When I owned a remodeling company, the words “No Problem!” were printed in huge letters on our shirts. That attitude summarizes Mark IV Builders today as we adapt to smaller jobs, a downsized staff, and the simple need for everyone to jump in to do whatever needs to be done.

With clients, we’re happy to do odds-and-ends jobs that we weren’t set up to do when our average job size was in the mid-six-figures. With production staff and tradespeople, I don’t snap at setbacks; everybody knows it’s a tough economy, and a big part of my job now is to keep my team positive.

For example, before Christmas, a superintendent accidentally broke a glass cooktop in half. I could have used this $385 error to make him fear losing his job — or feel this is a good place to work. We went over how it happened, how to replace the cooktop, and the upcoming holiday party, where he had a great time.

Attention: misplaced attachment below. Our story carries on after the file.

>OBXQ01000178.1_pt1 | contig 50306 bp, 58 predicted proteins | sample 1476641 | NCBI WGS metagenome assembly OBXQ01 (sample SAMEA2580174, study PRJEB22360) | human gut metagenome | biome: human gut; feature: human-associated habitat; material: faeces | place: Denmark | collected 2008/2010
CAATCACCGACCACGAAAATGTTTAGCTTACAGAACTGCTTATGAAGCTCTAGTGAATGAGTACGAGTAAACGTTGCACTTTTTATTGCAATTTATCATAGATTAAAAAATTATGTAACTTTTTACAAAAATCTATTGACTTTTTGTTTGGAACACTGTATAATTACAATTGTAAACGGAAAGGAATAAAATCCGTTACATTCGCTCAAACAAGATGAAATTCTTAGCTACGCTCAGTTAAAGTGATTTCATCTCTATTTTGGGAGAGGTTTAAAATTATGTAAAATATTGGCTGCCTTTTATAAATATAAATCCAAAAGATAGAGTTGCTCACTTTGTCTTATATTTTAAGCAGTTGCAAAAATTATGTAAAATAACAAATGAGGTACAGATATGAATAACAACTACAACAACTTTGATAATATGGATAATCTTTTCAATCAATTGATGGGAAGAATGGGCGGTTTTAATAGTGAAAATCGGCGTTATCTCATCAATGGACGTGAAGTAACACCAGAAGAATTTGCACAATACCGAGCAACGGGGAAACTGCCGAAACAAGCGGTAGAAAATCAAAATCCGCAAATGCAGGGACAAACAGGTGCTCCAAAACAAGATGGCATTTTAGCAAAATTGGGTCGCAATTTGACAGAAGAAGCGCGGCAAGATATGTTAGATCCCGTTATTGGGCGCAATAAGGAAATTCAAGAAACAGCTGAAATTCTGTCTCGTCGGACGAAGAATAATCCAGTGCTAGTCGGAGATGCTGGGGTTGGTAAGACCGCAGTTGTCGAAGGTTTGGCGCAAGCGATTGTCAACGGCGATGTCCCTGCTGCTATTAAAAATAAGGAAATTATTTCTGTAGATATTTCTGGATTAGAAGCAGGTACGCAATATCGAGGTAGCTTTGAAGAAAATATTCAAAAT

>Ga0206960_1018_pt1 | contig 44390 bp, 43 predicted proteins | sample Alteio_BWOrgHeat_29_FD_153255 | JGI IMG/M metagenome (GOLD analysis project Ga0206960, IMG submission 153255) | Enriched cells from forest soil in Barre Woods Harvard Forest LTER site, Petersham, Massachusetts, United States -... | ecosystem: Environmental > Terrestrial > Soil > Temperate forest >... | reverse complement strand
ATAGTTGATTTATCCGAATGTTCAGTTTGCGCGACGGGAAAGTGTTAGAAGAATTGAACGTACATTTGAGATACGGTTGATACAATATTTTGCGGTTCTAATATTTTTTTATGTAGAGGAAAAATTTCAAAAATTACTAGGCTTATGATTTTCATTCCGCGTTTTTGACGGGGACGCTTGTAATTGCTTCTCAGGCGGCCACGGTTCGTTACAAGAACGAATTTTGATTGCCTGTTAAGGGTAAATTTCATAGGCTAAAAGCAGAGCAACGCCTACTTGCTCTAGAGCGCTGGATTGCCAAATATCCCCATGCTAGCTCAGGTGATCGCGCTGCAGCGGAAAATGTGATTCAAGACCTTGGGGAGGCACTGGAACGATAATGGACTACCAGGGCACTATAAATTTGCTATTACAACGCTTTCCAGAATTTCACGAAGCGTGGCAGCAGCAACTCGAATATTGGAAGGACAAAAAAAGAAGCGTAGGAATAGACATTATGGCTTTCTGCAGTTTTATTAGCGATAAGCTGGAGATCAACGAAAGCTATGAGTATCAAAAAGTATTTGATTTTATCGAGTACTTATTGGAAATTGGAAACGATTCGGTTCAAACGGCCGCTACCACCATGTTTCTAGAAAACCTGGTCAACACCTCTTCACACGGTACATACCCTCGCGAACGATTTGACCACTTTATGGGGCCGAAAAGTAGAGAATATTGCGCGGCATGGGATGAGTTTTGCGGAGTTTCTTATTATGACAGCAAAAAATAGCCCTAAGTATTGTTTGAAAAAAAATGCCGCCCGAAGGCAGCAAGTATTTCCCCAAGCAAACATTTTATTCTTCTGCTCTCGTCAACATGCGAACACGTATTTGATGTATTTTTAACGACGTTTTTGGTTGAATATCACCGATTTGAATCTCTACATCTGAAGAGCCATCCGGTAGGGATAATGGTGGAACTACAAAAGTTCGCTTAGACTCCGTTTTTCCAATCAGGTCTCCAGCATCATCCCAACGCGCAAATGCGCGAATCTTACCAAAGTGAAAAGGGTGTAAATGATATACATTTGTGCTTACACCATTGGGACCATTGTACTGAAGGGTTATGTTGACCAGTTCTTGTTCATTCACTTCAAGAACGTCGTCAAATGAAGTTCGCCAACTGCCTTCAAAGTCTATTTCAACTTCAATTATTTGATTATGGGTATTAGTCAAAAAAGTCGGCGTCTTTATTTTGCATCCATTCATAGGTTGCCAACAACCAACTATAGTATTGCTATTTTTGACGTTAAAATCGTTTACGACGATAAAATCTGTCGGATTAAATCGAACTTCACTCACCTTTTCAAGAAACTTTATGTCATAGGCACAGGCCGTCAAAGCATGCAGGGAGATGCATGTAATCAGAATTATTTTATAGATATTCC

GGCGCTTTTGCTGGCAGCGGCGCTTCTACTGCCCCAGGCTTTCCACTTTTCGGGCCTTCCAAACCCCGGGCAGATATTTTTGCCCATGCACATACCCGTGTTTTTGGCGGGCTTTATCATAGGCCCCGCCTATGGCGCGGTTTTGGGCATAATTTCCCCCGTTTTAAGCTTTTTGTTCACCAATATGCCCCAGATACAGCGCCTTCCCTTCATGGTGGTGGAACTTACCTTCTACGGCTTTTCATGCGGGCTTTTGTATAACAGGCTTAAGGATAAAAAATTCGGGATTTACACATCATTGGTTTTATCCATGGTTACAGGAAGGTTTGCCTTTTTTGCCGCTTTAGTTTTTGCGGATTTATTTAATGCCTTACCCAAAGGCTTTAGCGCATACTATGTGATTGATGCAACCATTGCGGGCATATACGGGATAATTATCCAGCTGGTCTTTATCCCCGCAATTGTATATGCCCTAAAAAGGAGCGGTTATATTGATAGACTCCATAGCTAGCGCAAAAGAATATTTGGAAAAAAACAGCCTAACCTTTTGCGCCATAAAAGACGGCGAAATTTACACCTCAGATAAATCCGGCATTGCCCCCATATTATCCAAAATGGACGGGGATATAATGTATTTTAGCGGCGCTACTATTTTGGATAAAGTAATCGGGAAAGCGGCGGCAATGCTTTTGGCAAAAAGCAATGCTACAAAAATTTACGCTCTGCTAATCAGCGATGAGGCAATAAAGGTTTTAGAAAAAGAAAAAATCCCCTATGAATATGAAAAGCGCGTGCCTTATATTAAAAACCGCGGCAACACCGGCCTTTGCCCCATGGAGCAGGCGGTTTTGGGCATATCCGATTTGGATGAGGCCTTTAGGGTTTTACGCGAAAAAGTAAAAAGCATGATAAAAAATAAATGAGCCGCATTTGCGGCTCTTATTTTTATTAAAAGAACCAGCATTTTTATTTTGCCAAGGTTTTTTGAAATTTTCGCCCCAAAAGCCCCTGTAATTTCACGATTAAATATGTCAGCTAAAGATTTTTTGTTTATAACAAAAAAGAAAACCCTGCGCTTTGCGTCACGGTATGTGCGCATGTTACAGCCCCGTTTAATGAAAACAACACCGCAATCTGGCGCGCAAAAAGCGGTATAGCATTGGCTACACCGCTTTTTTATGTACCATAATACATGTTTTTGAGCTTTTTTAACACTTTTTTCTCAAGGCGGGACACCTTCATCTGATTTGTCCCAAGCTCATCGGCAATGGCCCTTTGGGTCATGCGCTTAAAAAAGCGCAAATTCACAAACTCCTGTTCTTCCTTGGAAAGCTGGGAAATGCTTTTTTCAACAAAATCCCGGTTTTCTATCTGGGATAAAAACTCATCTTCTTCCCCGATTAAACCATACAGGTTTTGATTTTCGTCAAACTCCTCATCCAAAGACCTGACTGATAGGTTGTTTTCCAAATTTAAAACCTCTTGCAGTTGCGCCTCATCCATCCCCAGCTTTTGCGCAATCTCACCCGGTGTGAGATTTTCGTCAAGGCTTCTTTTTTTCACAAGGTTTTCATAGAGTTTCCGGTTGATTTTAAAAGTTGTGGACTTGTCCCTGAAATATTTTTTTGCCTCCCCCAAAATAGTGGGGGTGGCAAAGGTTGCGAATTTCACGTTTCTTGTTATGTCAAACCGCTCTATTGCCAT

In the “no problem” approach:

  • Pause, read, react. As a baseball ump, I know to pause after the pitch, read what’s around me, and then call it a strike or a ball. Similarly, as a production manager, I know that I’m as likely to be wrong as right if I make the call before the ball crosses the plate.

  • Get dirty. I now tell my supers: “Be efficient, control your time, and get your hands dirty.” When jobs were bigger, I told them that job management was key. Now they know to take care of many small items themselves, rather than calling in a sub or a helper.

  • One-minute manager. I still issue reprimands if necessary, but there’s no point in laboring over problems, and no time for this anyway. I deal with problems quickly and concisely, then get everyone’s attitude back on the positive side.

—Andy Hannan is the production manager of Mark IV Builders, in Bethesda, Md.